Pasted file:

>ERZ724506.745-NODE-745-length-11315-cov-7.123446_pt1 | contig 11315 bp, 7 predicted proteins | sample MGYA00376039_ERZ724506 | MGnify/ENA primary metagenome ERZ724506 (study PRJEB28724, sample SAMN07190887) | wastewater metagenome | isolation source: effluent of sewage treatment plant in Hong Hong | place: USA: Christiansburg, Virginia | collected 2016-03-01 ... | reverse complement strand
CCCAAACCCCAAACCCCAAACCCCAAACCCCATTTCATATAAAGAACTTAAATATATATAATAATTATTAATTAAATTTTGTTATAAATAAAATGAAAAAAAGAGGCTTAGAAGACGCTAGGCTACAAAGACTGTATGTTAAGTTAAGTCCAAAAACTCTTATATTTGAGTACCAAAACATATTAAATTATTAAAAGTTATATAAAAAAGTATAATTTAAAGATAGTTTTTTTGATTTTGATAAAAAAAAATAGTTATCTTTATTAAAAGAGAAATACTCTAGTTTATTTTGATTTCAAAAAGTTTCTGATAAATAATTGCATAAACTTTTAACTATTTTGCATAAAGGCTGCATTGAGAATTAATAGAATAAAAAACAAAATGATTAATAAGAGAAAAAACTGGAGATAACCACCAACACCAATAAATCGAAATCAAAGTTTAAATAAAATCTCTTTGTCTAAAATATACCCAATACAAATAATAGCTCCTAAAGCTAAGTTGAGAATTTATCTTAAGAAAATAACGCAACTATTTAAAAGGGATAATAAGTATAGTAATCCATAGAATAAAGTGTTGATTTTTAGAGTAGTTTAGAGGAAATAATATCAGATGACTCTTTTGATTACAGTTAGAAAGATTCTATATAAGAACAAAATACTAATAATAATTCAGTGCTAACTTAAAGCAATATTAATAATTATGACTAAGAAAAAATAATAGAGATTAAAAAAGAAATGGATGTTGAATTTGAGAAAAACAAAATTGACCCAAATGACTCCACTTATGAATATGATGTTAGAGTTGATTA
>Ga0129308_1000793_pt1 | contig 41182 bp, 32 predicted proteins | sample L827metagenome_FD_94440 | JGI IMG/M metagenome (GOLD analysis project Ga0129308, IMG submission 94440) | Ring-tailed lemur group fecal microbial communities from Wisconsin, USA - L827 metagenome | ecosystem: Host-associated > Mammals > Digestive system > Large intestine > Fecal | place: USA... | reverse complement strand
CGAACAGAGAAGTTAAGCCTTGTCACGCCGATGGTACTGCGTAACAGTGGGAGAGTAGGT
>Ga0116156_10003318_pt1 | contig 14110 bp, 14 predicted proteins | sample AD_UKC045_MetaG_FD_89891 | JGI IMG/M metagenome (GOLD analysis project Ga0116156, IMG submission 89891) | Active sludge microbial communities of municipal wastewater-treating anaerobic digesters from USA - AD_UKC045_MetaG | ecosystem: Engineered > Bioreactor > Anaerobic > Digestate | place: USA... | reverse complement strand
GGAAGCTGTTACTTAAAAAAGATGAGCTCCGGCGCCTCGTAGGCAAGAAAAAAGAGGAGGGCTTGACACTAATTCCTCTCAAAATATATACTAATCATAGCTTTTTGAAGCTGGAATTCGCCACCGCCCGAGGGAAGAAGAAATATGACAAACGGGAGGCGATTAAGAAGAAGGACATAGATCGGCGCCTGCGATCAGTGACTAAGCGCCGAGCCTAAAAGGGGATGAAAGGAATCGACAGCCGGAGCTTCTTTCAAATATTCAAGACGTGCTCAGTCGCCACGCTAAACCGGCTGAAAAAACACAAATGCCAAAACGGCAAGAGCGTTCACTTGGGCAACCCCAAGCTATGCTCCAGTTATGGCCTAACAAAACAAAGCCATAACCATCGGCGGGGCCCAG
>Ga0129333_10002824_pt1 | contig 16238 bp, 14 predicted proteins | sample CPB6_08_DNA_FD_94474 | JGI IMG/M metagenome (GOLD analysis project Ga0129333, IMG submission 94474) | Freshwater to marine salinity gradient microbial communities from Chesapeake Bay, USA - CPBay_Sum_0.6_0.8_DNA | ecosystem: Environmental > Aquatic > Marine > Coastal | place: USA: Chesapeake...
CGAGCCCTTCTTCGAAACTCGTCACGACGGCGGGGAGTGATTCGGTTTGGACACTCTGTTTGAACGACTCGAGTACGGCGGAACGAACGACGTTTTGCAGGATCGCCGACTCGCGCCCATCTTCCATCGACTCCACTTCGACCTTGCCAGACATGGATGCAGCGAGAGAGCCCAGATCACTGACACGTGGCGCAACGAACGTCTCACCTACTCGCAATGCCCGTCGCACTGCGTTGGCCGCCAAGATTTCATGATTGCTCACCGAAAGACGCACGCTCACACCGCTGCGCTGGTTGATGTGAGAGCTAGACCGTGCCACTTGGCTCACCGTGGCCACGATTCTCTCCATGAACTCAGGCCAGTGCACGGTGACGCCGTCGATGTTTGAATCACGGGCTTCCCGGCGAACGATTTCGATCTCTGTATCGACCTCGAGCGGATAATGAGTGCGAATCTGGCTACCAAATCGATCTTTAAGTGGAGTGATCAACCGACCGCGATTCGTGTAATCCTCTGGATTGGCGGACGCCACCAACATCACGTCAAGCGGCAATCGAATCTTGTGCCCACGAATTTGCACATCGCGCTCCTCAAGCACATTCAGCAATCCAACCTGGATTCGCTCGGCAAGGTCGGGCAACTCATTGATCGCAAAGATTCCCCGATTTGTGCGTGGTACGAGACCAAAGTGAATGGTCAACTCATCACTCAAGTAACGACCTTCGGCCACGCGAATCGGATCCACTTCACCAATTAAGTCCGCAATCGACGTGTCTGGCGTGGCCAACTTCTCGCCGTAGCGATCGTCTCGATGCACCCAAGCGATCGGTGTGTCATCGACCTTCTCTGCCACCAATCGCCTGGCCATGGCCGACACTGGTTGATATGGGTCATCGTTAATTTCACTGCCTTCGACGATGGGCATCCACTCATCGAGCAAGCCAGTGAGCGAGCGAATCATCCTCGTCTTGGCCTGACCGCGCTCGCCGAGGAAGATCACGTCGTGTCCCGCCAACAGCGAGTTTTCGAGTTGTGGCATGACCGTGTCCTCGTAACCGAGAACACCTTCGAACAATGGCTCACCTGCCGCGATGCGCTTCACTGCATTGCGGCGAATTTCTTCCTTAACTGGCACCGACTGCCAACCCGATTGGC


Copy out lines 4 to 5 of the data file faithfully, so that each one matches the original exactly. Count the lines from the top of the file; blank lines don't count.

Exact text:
CGAACAGAGAAGTTAAGCCTTGTCACGCCGATGGTACTGCGTAACAGTGGGAGAGTAGGT
>Ga0116156_10003318_pt1 | contig 14110 bp, 14 predicted proteins | sample AD_UKC045_MetaG_FD_89891 | JGI IMG/M metagenome (GOLD analysis project Ga0116156, IMG submission 89891) | Active sludge microbial communities of municipal wastewater-treating anaerobic digesters from USA - AD_UKC045_MetaG | ecosystem: Engineered > Bioreactor > Anaerobic > Digestate | place: USA... | reverse complement strand